How many people can say without hesitation that they emulate a healthy lifestyle by going to the gym and eating right?
I can say that I kind of do! I mean I go to the gym and I try to eat as healthy as I can, I get my protein and all. But when I get those cravings (and girls you can relate here) chocolate is really hard to deny and then the gym becomes a distant friend. It’s so hard to want to go to the gym and work out and be fit when all you get bombarded with are these jacked up juice heads that overpower the machines and the ones that go just for fun and don’t really need to be there just seem to stare and make comments about others! I for one am a fan of the classes I think that they’re fun and I don’t really feel like I’m doing an intense workout when really I am. The classes I find provide a very welcoming and inclusive environment free of those harsh eyes and criticisms (though I think for the most part the fact that people think others are staring at them while they work out is wrong, because in reality no one cares they focus on their own workout).
These gendered stereotypes that bombard us are probably the most evident when we’re at the gym! Which makes it just that much more difficult to want to go. Dworkin pointed out some key things that are quite important and that is that the human body gets constructed in a particular way through the constant repetition and selection of certain images and fitness practices. This leads people to the internalization of these images and practices that makes them eventually think that their body isn’t good enough or that the female form of a body builder can never be as sexy or as beautiful as someone who is on the verge of passing out from being too skinny- but hey she can walk down a runway with style, so who cares right?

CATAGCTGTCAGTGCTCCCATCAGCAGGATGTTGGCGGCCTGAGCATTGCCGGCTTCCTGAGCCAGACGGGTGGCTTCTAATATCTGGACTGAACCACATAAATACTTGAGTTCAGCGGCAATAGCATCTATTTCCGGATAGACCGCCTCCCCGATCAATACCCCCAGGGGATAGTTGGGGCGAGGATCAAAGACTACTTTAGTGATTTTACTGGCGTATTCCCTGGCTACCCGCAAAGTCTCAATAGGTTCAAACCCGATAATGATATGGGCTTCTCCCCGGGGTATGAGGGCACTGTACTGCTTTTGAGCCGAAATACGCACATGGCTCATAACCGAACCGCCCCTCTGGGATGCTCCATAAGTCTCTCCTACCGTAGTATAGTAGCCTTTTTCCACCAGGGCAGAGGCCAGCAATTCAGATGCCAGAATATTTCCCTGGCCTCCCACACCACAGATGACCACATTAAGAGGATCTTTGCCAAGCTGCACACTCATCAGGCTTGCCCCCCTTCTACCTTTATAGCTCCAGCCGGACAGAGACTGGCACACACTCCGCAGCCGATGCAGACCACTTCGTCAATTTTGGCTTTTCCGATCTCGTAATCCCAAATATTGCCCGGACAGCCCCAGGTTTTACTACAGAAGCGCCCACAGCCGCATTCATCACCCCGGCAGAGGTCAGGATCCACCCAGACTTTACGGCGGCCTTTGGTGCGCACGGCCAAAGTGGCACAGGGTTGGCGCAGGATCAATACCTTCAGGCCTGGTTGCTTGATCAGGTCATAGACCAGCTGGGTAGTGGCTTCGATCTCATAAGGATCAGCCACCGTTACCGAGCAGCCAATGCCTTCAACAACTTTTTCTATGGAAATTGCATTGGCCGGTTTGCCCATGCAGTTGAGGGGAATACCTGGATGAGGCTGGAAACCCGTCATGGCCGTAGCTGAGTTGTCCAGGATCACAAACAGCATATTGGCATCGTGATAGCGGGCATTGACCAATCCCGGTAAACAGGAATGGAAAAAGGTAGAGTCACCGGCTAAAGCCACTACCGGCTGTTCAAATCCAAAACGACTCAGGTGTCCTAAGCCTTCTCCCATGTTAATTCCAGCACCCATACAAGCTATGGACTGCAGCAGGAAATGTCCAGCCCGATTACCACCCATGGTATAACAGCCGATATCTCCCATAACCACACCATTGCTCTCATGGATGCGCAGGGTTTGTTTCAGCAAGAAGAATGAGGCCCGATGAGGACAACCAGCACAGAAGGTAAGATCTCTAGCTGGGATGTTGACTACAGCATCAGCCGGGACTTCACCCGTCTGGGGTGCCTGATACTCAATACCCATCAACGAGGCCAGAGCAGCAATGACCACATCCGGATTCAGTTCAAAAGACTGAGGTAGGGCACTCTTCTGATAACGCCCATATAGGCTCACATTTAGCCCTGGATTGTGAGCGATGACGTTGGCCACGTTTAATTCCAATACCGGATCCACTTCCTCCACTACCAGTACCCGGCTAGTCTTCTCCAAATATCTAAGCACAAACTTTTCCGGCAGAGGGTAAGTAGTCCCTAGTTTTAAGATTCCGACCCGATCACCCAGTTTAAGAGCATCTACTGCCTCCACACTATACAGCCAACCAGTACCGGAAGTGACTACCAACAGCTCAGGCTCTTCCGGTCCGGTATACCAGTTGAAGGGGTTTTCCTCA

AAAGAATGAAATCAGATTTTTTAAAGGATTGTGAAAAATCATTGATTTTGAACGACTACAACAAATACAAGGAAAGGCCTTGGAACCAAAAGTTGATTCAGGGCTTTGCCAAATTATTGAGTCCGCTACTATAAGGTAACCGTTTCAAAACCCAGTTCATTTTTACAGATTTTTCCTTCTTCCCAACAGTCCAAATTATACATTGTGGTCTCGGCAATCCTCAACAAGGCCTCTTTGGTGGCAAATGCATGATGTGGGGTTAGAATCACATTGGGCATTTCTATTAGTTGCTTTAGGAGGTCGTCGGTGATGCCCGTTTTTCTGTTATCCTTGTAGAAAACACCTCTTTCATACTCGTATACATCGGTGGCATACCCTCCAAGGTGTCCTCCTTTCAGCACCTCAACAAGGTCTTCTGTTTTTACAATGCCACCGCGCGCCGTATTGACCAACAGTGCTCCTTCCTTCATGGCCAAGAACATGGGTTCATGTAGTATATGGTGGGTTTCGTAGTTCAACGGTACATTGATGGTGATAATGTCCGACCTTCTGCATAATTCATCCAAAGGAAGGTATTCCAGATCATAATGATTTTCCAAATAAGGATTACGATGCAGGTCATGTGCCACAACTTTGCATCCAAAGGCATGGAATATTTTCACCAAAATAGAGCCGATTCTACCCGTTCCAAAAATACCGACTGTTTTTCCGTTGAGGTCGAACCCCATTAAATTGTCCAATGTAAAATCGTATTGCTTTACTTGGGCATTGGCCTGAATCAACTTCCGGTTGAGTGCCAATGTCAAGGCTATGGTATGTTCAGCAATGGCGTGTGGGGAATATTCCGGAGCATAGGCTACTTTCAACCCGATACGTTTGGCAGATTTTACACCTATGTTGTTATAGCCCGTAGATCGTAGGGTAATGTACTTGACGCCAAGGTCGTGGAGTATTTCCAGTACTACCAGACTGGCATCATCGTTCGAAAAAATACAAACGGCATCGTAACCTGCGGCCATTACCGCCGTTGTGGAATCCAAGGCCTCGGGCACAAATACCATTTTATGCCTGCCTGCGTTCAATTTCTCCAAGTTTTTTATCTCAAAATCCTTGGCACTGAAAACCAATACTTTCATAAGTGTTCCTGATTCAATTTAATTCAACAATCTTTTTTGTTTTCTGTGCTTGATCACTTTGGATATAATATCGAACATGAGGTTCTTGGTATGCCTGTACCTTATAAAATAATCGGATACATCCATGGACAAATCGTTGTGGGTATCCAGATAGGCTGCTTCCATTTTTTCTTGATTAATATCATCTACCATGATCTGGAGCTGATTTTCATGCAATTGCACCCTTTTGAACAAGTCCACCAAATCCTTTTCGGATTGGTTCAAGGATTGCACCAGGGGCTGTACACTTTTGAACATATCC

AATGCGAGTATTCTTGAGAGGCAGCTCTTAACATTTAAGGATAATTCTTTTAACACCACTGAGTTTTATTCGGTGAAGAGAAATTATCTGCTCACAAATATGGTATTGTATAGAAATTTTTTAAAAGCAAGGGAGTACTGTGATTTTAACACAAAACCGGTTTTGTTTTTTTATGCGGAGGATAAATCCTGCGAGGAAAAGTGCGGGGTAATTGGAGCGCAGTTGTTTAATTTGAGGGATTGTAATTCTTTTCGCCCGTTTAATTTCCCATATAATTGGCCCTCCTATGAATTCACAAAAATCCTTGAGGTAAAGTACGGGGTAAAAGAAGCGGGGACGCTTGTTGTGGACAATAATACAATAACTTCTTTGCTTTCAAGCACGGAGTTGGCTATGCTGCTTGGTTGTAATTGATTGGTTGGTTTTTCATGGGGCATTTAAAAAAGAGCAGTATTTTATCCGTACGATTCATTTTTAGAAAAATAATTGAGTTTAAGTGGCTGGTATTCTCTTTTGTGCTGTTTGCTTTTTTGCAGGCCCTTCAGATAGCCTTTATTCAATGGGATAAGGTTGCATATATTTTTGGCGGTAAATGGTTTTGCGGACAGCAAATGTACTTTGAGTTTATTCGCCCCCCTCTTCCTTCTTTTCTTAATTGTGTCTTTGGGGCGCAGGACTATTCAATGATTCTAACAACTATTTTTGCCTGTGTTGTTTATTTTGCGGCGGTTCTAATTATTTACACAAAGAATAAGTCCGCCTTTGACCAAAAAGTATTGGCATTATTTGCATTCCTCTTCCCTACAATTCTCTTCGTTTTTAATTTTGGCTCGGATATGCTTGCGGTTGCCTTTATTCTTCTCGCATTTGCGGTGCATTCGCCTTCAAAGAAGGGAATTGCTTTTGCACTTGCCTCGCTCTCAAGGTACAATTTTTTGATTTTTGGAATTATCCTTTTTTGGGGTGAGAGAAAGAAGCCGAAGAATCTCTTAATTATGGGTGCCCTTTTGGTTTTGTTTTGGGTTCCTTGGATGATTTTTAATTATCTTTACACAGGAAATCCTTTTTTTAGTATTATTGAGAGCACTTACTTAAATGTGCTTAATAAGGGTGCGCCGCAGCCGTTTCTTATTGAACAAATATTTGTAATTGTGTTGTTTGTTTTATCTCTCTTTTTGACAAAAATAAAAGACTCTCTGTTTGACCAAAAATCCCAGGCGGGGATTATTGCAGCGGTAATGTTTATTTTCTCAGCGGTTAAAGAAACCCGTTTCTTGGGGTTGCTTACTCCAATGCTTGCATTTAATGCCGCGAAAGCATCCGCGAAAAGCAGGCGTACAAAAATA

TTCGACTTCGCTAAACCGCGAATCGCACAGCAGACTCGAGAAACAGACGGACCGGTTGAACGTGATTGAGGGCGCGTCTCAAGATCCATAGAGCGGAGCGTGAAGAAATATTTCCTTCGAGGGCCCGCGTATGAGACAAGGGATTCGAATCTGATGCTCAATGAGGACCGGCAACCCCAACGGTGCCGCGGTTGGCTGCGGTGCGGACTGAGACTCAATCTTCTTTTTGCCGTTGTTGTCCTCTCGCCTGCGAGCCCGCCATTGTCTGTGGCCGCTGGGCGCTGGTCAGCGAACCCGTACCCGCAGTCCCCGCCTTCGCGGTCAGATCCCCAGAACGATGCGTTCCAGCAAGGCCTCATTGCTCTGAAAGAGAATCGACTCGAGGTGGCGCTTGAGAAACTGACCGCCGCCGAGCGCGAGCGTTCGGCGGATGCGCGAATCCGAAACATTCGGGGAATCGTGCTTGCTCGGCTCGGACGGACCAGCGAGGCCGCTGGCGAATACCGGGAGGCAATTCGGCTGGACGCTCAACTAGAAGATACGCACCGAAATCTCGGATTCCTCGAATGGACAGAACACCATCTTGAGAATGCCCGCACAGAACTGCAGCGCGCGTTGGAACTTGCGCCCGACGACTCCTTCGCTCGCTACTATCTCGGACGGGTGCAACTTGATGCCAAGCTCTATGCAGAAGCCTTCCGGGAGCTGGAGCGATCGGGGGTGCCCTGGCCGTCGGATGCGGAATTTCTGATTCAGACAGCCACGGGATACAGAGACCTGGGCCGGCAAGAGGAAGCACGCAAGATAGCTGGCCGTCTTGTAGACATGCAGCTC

There were three people in the fitness industry that I heard speak about health and fitness and they were all quite interesting. One of the women was a competitor in body building competitions and though she didn’t look like Arnold Schwarzenegger she had a decent amount of muscle and still looked like a woman. We get ourselves into the notion that women who compete or who have too much muscle are to be considered manly and not much like a woman and that is the result of these stereotypes we’ve fallen into believing as right. These things happen on a subconscious level that we aren’t even aware of sometimes but the fact that most women don’t feel that they can step foot into a gym until they look a certain way is just ridiculous.
The two other speakers spoke about being fit and active and incorporating being fit and active almost like play into everyday life. And it provided me with some motivation to want to go to the gym probably more often than I do to begin with. I think what is really important when considering the human body and what it should look like we don’t do ourselves an injustice by thinking that what society tells us is correct. Because though we aren’t always aware of the male and female “ideal” body form that we get bombarded with I think it’s about time that we do.